It Ain't Necessarily So
The Washington Times
Campaign doublespeak can sometimes be so perfectly inverse to the truth that it should not pass without marvel from at least somebody. This week we got doublespeak twice, once from John Edwards, a Democrat, and from John McCain, a Republican. Both want to be president.
Mr. Edwards goes first because his is the more spectacularly false statement. The onetime Democratic senator from North Carolina with the $400 haircut announced to fanfare that he is "suspending his campaign" to conduct a poverty tour of rural America, with a stated aim of examining and calling attention to poverty in the Mississippi Delta, Appalachia and the Rust Belt.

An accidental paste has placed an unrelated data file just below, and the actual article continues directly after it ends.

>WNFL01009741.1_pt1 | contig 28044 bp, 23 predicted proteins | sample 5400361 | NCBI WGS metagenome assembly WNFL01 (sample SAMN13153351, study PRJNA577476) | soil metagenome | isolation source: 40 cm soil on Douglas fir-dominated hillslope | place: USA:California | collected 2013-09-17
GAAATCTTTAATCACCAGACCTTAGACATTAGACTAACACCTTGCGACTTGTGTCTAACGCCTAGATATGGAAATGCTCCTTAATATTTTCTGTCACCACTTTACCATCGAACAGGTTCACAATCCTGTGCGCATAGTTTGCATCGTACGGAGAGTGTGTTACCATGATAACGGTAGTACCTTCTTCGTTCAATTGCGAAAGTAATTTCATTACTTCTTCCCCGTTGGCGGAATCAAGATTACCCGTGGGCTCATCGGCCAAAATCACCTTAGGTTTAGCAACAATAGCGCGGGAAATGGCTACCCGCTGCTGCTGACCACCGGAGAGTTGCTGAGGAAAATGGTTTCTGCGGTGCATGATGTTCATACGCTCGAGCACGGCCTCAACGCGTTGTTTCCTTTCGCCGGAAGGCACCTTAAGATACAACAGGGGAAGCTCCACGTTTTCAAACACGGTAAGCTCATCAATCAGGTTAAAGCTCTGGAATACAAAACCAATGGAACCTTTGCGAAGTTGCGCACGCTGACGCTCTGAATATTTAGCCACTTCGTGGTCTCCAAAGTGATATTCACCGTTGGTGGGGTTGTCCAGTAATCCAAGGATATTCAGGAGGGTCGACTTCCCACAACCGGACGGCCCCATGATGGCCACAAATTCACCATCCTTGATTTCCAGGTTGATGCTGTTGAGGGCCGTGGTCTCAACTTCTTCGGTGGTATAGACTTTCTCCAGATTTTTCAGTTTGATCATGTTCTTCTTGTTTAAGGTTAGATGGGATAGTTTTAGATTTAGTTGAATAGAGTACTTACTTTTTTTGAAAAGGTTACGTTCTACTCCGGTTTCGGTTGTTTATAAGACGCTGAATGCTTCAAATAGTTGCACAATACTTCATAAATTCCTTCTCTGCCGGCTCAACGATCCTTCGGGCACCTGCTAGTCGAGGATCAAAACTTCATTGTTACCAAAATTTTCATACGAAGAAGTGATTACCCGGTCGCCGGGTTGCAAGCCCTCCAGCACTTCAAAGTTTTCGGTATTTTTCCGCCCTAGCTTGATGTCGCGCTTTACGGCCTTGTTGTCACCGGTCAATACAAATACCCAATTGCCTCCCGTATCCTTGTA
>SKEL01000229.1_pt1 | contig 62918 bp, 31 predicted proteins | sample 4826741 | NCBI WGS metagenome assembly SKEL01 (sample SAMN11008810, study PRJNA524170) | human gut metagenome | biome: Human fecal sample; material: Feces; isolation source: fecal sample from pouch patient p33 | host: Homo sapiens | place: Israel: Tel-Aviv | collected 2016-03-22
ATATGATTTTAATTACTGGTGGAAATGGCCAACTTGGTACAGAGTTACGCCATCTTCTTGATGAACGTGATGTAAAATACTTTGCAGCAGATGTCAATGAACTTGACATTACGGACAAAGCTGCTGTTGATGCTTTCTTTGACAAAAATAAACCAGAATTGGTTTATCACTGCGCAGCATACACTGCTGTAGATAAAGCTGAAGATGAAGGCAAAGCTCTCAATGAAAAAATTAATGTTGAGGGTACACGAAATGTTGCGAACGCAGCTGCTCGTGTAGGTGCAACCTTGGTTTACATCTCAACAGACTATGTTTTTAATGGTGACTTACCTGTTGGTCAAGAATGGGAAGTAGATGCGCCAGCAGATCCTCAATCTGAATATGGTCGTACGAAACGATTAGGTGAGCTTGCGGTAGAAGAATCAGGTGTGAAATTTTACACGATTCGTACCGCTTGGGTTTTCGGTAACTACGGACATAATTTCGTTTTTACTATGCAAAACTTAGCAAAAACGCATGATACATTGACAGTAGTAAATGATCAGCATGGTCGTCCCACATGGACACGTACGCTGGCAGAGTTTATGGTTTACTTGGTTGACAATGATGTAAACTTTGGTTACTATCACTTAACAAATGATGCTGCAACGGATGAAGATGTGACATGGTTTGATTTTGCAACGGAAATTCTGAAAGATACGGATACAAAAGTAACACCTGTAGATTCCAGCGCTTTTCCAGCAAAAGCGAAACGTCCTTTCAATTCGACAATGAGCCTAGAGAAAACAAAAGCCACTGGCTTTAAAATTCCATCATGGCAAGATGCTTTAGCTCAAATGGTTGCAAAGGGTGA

Mr. Edwards is not actually "suspending" anything. It turns out that the "suspension" is to last a mere three days, in which period Mr. Edwards will cover eight states and 12 cities in this purported "Road to One America." If it's Tuesday, this must be Grinders Switch. That sounds to us just like the torrid pace of a presidential campaign. Mr. Edwards won't have much time to listen to the voices of poverty, that much is for sure. Also sure are the echoes of Robert F. Kennedy's celebrated tour of earlier poverty. But no, there's nothing here about a "campaign."
The only thing suspended is Mr. Edwards' willingness to answer questions about his personal wealth, given his fiery affection for populism. Surely it's only coincidental that the tour sounds and smells like the leg of a campaign, that "tours" work wonders for some campaigns and that Mr. Edwards now seeks something to cure a sincerity deficit. Mr. Edwards will be lucky if this tour doesn't make that deficit worse.
Thank you, Arnold, for bringing us this one!